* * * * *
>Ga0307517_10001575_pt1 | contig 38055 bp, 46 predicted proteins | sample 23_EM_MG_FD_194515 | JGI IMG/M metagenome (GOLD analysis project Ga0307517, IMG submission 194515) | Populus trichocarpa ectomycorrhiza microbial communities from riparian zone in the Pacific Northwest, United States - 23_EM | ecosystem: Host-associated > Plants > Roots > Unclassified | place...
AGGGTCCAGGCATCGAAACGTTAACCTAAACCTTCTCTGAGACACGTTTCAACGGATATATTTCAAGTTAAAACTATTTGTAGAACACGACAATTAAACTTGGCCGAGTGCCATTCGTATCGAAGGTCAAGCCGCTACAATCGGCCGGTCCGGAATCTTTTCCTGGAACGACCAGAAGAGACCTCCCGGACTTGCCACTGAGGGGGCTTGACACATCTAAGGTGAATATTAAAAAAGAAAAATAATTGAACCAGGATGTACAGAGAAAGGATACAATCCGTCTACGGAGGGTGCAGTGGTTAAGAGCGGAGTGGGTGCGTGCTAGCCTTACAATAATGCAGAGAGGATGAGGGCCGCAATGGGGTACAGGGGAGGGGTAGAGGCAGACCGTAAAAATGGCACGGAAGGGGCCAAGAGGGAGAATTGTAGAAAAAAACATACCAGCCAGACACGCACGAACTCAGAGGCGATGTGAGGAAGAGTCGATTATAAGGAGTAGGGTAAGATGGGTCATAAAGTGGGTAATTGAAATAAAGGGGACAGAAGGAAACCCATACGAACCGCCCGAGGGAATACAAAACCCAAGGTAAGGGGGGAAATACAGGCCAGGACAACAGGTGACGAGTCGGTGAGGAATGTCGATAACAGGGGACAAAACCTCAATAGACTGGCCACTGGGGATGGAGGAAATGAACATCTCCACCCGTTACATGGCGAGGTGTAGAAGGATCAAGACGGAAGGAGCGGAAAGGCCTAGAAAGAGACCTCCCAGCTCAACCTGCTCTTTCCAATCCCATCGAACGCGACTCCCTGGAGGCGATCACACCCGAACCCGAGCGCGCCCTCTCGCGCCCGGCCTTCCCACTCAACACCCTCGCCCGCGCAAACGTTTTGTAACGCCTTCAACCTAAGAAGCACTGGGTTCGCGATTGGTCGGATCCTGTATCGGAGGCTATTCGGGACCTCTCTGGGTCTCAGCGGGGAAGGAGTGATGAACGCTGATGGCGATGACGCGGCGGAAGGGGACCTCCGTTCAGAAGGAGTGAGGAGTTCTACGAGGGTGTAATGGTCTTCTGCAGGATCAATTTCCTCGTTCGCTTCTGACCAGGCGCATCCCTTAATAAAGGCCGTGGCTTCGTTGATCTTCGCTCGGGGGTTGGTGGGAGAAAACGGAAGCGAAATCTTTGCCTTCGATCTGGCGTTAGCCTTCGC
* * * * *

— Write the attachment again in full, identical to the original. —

>Ga0307517_10001575_pt1 | contig 38055 bp, 46 predicted proteins | sample 23_EM_MG_FD_194515 | JGI IMG/M metagenome (GOLD analysis project Ga0307517, IMG submission 194515) | Populus trichocarpa ectomycorrhiza microbial communities from riparian zone in the Pacific Northwest, United States - 23_EM | ecosystem: Host-associated > Plants > Roots > Unclassified | place...
AGGGTCCAGGCATCGAAACGTTAACCTAAACCTTCTCTGAGACACGTTTCAACGGATATATTTCAAGTTAAAACTATTTGTAGAACACGACAATTAAACTTGGCCGAGTGCCATTCGTATCGAAGGTCAAGCCGCTACAATCGGCCGGTCCGGAATCTTTTCCTGGAACGACCAGAAGAGACCTCCCGGACTTGCCACTGAGGGGGCTTGACACATCTAAGGTGAATATTAAAAAAGAAAAATAATTGAACCAGGATGTACAGAGAAAGGATACAATCCGTCTACGGAGGGTGCAGTGGTTAAGAGCGGAGTGGGTGCGTGCTAGCCTTACAATAATGCAGAGAGGATGAGGGCCGCAATGGGGTACAGGGGAGGGGTAGAGGCAGACCGTAAAAATGGCACGGAAGGGGCCAAGAGGGAGAATTGTAGAAAAAAACATACCAGCCAGACACGCACGAACTCAGAGGCGATGTGAGGAAGAGTCGATTATAAGGAGTAGGGTAAGATGGGTCATAAAGTGGGTAATTGAAATAAAGGGGACAGAAGGAAACCCATACGAACCGCCCGAGGGAATACAAAACCCAAGGTAAGGGGGGAAATACAGGCCAGGACAACAGGTGACGAGTCGGTGAGGAATGTCGATAACAGGGGACAAAACCTCAATAGACTGGCCACTGGGGATGGAGGAAATGAACATCTCCACCCGTTACATGGCGAGGTGTAGAAGGATCAAGACGGAAGGAGCGGAAAGGCCTAGAAAGAGACCTCCCAGCTCAACCTGCTCTTTCCAATCCCATCGAACGCGACTCCCTGGAGGCGATCACACCCGAACCCGAGCGCGCCCTCTCGCGCCCGGCCTTCCCACTCAACACCCTCGCCCGCGCAAACGTTTTGTAACGCCTTCAACCTAAGAAGCACTGGGTTCGCGATTGGTCGGATCCTGTATCGGAGGCTATTCGGGACCTCTCTGGGTCTCAGCGGGGAAGGAGTGATGAACGCTGATGGCGATGACGCGGCGGAAGGGGACCTCCGTTCAGAAGGAGTGAGGAGTTCTACGAGGGTGTAATGGTCTTCTGCAGGATCAATTTCCTCGTTCGCTTCTGACCAGGCGCATCCCTTAATAAAGGCCGTGGCTTCGTTGATCTTCGCTCGGGGGTTGGTGGGAGAAAACGGAAGCGAAATCTTTGCCTTCGATCTGGCGTTAGCCTTCGC